“It takes all kinds.”
So we are told.
Being reminded of our diversity can bring a certain comfort, but I’m not talking about what makes each of us unique. I mean to reference what makes us desirable.
Oh, and, again, let me be clear: not holding forth on what is pretty, or sexy, or fine. No; I want to address what makes us good.
Goodness. Old days, this used to mean “without sin.” Well, in that context, we’re all cooked, but really. To be a good person is still a worthy goal, however you cloak it.
I’ve grappled, in recent months, with personality traits of my own which have caused both moments of reflection and hours of contemplation. Being known as “blunt”, or “harsh”; recognizing that those who still ascribe to the “politically correct” wait to pounce on any spontaneous act of authenticity.
But, beyond all this, I’ve reached a certain crossroads with respect to what constitutes a good person. All human frailty, weakness, affliction aside, that which makes somebody truly above reproach. Kindness? Compassion?
By the process of elimination, here are my conclusions.
The worst kind of person is not vulgar. Not harsh, or negative, or even – provided assault is ruled out – mean. The worst one is the person who exploits another’s trust.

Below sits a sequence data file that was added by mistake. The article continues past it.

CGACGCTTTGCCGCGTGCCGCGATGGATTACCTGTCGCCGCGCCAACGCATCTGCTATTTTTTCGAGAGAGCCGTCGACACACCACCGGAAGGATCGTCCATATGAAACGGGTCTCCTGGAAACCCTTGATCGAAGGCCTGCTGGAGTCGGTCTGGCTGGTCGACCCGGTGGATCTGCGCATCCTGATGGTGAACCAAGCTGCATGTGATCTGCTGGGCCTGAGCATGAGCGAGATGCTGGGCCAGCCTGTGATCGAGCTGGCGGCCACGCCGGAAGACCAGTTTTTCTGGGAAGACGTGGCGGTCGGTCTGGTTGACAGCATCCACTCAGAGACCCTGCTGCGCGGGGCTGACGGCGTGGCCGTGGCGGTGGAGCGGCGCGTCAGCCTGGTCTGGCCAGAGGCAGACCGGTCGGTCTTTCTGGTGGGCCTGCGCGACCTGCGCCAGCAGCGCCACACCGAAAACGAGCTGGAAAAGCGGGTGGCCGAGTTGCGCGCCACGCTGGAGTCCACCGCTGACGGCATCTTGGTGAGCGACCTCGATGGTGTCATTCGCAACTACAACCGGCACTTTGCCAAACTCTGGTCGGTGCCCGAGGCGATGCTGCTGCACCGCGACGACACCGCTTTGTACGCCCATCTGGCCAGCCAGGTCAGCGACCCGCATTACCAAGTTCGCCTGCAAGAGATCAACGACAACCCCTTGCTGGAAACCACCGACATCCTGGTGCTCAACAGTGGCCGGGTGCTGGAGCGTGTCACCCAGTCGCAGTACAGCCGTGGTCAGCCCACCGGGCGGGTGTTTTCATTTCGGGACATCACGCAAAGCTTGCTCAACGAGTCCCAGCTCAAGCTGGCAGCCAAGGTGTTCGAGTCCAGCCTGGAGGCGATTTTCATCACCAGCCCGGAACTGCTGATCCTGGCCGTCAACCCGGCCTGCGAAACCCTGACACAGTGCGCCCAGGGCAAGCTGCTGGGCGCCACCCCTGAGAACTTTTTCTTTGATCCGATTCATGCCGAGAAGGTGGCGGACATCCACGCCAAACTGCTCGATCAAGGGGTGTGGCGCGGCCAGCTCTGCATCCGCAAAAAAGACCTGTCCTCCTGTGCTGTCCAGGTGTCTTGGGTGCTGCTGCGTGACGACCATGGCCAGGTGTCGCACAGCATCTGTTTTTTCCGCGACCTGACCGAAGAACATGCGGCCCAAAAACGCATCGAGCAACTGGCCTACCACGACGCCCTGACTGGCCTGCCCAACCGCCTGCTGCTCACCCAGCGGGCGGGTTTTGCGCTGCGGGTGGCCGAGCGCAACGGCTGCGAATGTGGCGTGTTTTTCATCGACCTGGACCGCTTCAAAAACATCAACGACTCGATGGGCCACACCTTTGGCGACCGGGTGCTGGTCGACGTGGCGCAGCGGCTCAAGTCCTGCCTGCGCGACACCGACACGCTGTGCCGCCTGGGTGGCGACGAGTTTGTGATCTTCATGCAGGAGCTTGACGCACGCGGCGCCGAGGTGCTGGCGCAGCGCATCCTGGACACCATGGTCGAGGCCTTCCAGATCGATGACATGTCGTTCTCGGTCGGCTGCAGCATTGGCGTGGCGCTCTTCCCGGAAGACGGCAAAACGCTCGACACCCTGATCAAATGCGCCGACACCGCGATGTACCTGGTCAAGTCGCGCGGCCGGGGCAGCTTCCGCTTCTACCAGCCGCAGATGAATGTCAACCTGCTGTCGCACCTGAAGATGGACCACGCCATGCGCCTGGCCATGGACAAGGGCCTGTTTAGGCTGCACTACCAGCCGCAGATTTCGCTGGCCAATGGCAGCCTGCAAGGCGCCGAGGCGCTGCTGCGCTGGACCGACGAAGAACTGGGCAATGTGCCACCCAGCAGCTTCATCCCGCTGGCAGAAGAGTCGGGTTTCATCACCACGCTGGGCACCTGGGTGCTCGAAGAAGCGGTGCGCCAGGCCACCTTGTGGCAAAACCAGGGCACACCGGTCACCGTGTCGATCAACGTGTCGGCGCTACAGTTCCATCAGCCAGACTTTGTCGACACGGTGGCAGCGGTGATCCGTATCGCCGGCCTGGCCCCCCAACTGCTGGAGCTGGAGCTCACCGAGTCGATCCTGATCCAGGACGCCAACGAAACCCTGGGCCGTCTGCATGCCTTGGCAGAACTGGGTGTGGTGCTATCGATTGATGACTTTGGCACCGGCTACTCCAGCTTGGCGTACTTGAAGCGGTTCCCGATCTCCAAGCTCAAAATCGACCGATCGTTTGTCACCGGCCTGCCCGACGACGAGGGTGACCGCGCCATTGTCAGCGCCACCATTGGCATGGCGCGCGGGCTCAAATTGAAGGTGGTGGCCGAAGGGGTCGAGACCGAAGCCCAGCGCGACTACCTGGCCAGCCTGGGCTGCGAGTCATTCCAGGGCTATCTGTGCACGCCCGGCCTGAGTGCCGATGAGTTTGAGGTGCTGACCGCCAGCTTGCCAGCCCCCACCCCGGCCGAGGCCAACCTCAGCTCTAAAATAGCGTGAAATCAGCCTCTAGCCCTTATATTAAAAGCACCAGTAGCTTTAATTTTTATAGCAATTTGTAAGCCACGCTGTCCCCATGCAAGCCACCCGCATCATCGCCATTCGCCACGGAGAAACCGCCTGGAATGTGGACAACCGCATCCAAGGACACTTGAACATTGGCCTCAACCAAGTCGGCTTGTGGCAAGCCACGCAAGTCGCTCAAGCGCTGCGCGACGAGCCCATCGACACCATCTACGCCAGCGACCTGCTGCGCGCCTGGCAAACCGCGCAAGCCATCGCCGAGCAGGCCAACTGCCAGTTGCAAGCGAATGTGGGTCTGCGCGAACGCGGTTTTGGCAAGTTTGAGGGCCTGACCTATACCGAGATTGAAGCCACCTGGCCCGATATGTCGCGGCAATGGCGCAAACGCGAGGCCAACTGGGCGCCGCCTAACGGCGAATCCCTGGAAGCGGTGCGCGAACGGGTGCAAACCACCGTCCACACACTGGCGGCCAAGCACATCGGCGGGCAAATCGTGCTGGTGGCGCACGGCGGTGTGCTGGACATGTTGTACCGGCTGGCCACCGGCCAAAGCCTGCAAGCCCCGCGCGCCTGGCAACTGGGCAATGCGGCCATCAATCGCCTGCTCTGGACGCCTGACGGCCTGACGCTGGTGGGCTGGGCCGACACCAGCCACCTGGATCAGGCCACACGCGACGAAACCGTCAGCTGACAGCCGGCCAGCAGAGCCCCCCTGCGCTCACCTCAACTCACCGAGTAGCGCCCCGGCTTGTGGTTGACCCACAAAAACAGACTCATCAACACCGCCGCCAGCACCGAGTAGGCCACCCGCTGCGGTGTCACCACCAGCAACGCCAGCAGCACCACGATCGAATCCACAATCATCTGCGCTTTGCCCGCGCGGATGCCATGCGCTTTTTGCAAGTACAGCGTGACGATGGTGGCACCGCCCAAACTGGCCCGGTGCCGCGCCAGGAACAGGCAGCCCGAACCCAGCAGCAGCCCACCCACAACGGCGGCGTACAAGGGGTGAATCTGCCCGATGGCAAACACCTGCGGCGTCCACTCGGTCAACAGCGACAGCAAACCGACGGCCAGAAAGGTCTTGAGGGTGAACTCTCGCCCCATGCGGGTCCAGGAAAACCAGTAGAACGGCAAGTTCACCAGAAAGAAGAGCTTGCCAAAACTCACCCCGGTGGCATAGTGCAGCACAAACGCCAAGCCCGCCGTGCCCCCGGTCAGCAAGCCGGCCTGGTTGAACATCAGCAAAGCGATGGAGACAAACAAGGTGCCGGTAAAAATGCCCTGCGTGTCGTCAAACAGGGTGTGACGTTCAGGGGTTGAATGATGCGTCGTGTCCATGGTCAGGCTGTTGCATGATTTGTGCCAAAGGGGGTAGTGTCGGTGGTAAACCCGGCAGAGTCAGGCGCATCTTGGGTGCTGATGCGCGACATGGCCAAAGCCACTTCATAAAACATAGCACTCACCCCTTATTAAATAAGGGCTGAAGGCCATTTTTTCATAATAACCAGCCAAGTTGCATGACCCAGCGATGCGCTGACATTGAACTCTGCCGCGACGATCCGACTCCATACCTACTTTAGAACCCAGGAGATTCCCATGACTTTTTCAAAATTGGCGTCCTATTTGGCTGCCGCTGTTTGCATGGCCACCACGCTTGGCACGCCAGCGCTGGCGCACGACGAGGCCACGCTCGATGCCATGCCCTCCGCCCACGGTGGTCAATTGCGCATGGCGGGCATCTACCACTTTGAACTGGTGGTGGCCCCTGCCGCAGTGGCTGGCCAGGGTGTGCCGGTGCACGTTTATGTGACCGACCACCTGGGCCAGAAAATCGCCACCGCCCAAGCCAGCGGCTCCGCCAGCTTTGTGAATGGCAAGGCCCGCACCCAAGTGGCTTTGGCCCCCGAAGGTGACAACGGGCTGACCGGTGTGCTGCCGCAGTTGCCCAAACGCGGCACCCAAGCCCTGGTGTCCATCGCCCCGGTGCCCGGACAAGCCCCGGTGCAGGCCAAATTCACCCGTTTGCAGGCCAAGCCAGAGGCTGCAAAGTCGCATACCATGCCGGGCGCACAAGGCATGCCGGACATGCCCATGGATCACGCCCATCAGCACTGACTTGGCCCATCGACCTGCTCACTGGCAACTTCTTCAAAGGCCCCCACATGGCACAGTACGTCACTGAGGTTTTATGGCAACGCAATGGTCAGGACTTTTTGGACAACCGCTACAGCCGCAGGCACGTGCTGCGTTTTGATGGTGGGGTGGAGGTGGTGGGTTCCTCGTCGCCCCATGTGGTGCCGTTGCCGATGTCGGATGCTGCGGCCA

Because being untrustworthy with, and toward, the trusting is fraud.
It declares, by its act, that reality is not an experiential right but a tool to be manipulated. Yes. I’m talking about reality.
What we perceive as real is heavily influenced by how we perceive the words and actions of others. Over time, as relationships form, reality takes shape around such words, actions, and interactions.
When those, who seek to, control others’ perceptions of their own actions, these warp the reality they bring to the scene according to their own intentions.
Creating a false image, or character, or scenario forces the perceptions of others. It makes a lie into an entire, cinematic expression which is then accepted by the other as truth.
“Living a lie” doesn’t occur in a vacuum. It sucks any number of other living things into its vortex.
The mentally ill suffer within such alternate realities, daily. But, how close to a schizoid frame of reference are we when we become unwitting victims of fraudulent people?
Trust isn’t a noun. It’s a verb. Submit to a life of verifiable truth. Be worthy of another’s faith. Prove trust.
This is about far more than kindness.
Take reverence for life itself.
© 2/18/19 Ruth Ann Scanzillo. Thank you for respecting the right of the author of original material.